“These people have never been mapped, nobody has ever cared enough about them to even know where their house is. So these houses that you have been tracing today, is the first time that anyone has ever cared enough about those people in that distant part of the Congo enough to know where they live and put them on the map. To be on the map is to be acknowledged, it is to be known, it is to be recognized, it is to be counted. It is for the world to know that you are there and that you have needs, that you have dignity, that you have rights, and you have given that to 150,000 people today.” – Ivan Gayton
On 9th June Ramani Huria prepared a mapathon aiming to trace roads and buildings to help the heroes fighting Ebola on the ground in the Democratic Republic of the Congo (DRC).
How can maps really help the fight?
During the 2014 Ebola outbreak in West Africa, which killed over 12,000 people, digital mapping became increasingly important in helping emergency managers with their humanitarian emergency response operations.
When considering the best tools and skills to respond to the Ebola crisis in West Africa, in 2014, Doctors without Borders/Médecins Sans Frontières (MSF) sent a dedicated Geographic Information Systems (GIS) officer to Guinea to support the local and international medical teams who were fighting the Ebola-outbreak. The objective of this deployment was to find out whether input from a GIS specialist was useful during a crisis. The MSF GIS Unit asked Ebola facilitator Timo Luege to write a case study showing the impact of this field-based GIS officer. Some of the key findings were;
- Despite working in a very remote area, the GIS officer had adequate internet connection which allowed him to reach out for remote support. Among other things this made it possible for volunteers from the OpenStreetMap (OSM) community to contribute directly to supporting the response. This case shows how crowdsourcing can contribute to humanitarian emergency response such as epidemics.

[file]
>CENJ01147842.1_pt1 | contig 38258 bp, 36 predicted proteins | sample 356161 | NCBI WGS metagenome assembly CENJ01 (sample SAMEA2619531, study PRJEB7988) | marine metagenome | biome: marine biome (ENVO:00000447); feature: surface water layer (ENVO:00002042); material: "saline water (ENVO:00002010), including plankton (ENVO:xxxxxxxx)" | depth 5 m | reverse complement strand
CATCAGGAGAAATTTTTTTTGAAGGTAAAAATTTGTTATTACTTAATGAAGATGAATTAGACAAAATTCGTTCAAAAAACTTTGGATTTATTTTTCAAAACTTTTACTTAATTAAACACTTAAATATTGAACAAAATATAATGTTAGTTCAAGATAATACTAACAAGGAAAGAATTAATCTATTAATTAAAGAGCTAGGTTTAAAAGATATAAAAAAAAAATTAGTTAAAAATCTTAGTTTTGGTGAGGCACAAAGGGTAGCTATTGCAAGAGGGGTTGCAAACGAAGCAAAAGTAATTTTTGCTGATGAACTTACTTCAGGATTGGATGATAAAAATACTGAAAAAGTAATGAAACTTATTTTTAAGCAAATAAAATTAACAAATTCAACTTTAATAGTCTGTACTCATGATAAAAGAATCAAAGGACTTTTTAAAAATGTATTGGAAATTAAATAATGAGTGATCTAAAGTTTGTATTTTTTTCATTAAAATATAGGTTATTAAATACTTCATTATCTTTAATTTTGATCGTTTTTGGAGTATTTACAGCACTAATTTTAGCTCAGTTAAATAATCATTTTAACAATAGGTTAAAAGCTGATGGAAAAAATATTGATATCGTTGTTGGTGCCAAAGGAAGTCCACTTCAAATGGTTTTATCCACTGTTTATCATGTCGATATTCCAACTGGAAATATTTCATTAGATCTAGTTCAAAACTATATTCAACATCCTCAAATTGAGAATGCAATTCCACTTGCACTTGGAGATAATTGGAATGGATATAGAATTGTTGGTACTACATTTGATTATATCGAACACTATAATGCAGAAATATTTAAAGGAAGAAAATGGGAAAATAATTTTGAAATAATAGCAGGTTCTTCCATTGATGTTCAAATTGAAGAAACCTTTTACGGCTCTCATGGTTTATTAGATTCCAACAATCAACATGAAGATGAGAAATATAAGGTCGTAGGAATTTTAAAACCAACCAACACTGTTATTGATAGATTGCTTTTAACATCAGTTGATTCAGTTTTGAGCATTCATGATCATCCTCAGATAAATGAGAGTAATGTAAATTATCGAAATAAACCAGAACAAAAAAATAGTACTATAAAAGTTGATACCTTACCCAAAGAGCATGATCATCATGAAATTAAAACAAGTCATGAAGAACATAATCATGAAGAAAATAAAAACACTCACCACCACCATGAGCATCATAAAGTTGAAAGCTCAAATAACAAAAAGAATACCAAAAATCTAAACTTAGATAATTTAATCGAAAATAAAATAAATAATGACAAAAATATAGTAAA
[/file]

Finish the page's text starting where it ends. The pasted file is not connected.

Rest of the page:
- The GIS Officer in the field, along with local staff, was able to provide context to the base maps that were produced remotely. Both the remote and field components were important – without remote support to produce sufficient OSM basemaps, the GIS team on the ground wouldn’t have had a baseline to upon which to build out granular GIS data (e.g. health facility locations) needed to respond effectively to the crisis.
Remote mappers digitising roads and buildings in DRC using the HOT Tasking Manager
This historical case study inspired Ramani Huria to support the current Ebola crisis in DRC. The team decided to host a mapathon to map villages that are affected by Ebola or at-risk in DRC by tracing building and roads which will then provide a basemap to GIS analysts in the field who are vital in helping humanitarian and development organizations working in the area.
HOT Tanzania Country Manager, Ivan Gayton, also shared his experience of the Ebola outbreak in Sierra Leone which he witnessed during the deadly epidemic in West Africa as MSF staff. He explained to mapathon participants the incredible work of health professionals and responders working on the ground and how maps can support their work in tackling Ebola and other epidemics. As trade has increased in rural Africa, the rate at which diseases such as Ebola can spread has increased dramatically. Responders on the ground are tasked with contact tracing patients and vaccinating and isolating those they believe have been exposed in order to prevent the spread of the disease. Without adequate basemaps, medical professional face the next to impossible task of tracking the locations of those who have been exposed to Ebola. Supporting via remote mapping helps people trying to manage the Ebola outbreak on the ground to do contact tracing by providing a quicker way for them to locate the villages Ebola is coming from and stop the outbreak.
A total of 75 mappers, and 94 participants, attended the mapathon and within two hours had added 37,583 buildings to the map. This is the equivalent of adding approximately 187,915 people to the map, making it easier for responders to locate and track patients and provide humanitarian support to save lives.
Group Photo of Volunteers at the Mapathon
We hope that responders in the field will use the data set created by Ramani Huria as a basemap to help them lead the fight on the ground. Ramani Huria team will always be willing to provide remote support to those heroes in the field.